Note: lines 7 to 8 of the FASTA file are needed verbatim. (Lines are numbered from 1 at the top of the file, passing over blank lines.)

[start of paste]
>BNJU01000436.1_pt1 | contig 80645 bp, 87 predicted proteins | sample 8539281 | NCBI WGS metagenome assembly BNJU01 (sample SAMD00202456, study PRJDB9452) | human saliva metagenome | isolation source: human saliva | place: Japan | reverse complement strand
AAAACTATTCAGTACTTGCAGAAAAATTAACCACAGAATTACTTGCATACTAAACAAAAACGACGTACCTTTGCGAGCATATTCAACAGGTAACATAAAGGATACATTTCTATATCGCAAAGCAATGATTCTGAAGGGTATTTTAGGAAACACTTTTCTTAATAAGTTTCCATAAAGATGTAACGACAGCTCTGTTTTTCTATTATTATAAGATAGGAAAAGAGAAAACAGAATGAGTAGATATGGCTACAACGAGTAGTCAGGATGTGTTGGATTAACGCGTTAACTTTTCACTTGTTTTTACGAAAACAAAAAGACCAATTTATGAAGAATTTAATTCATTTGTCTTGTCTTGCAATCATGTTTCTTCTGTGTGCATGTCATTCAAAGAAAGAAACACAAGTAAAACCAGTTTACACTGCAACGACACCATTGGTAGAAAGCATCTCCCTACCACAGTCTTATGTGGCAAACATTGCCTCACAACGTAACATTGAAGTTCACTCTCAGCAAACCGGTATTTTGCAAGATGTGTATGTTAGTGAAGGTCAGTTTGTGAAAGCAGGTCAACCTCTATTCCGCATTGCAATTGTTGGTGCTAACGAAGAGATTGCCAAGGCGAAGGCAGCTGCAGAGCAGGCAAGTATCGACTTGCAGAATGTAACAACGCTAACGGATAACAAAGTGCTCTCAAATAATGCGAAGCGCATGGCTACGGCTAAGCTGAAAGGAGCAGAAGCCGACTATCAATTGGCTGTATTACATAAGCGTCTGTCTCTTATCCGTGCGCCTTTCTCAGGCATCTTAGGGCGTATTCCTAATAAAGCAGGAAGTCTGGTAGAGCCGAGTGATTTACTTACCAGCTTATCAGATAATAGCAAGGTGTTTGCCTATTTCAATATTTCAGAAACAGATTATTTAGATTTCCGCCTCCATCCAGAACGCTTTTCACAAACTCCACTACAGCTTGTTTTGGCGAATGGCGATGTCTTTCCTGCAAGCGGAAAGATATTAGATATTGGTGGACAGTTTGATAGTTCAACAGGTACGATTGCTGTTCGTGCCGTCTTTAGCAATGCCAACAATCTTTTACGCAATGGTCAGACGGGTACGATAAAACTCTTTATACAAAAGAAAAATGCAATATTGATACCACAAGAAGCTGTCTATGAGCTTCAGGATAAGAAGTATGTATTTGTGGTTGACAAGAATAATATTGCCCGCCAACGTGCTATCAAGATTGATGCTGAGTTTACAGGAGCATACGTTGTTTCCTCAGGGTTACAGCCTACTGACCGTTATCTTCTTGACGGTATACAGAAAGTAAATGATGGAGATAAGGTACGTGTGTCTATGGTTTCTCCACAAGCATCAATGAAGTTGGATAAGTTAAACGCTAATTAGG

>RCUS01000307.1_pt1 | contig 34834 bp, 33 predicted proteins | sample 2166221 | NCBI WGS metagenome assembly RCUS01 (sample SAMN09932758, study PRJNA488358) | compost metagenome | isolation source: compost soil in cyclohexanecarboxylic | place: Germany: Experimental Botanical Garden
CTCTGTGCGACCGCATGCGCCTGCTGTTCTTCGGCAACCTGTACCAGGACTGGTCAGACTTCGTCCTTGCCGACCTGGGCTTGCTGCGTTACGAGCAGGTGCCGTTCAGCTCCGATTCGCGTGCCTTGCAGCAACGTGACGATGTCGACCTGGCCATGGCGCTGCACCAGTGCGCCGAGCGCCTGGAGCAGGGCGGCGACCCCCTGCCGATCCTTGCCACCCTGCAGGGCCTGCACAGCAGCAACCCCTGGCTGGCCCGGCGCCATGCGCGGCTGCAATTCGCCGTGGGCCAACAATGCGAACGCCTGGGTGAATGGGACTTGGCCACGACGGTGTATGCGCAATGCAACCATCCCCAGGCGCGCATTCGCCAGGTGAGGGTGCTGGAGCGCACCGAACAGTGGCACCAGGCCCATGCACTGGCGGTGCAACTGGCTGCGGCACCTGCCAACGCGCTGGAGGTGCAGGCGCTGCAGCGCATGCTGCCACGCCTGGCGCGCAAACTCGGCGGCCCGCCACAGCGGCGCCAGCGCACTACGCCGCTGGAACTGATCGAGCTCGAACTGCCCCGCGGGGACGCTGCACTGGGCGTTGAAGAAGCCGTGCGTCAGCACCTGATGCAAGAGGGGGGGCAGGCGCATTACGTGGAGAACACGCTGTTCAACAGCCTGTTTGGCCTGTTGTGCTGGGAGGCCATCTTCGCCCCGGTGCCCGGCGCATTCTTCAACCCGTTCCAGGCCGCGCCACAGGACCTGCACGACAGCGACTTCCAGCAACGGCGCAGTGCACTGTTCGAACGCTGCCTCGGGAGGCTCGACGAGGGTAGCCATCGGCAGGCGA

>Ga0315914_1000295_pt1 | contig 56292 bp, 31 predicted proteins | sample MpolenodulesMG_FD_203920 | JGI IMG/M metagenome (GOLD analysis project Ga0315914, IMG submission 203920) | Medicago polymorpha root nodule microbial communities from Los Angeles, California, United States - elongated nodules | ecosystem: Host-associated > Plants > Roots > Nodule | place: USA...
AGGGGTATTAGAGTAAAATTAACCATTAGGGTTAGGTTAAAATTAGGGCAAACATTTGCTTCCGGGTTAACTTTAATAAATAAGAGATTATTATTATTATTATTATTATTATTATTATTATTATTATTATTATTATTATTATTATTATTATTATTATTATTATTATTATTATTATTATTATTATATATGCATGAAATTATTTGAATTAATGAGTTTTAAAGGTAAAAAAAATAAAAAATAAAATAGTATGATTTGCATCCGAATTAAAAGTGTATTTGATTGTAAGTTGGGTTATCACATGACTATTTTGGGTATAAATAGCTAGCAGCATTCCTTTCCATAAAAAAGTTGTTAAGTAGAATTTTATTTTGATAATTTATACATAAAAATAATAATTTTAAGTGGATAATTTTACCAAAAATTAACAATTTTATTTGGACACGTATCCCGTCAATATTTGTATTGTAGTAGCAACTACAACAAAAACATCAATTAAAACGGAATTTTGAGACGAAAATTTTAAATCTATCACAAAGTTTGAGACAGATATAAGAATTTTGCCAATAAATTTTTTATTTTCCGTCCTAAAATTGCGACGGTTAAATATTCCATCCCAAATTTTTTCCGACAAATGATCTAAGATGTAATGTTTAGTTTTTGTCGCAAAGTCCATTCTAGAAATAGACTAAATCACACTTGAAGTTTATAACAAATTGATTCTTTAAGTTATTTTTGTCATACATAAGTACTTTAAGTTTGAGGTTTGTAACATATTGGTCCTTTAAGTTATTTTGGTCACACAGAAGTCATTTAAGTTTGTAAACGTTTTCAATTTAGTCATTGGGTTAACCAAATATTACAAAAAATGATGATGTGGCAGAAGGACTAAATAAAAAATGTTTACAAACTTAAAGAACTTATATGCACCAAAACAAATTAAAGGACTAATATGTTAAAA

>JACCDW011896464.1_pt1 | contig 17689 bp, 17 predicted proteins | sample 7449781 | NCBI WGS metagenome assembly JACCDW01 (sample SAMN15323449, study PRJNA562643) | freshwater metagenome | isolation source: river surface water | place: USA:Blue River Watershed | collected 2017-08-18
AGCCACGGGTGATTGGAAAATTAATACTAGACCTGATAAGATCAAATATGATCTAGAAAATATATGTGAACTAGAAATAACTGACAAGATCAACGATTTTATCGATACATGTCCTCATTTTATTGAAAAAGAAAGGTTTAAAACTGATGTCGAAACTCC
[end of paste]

>JACCDW011896464.1_pt1 | contig 17689 bp, 17 predicted proteins | sample 7449781 | NCBI WGS metagenome assembly JACCDW01 (sample SAMN15323449, study PRJNA562643) | freshwater metagenome | isolation source: river surface water | place: USA:Blue River Watershed | collected 2017-08-18
AGCCACGGGTGATTGGAAAATTAATACTAGACCTGATAAGATCAAATATGATCTAGAAAATATATGTGAACTAGAAATAACTGACAAGATCAACGATTTTATCGATACATGTCCTCATTTTATTGAAAAAGAAAGGTTTAAAACTGATGTCGAAACTCC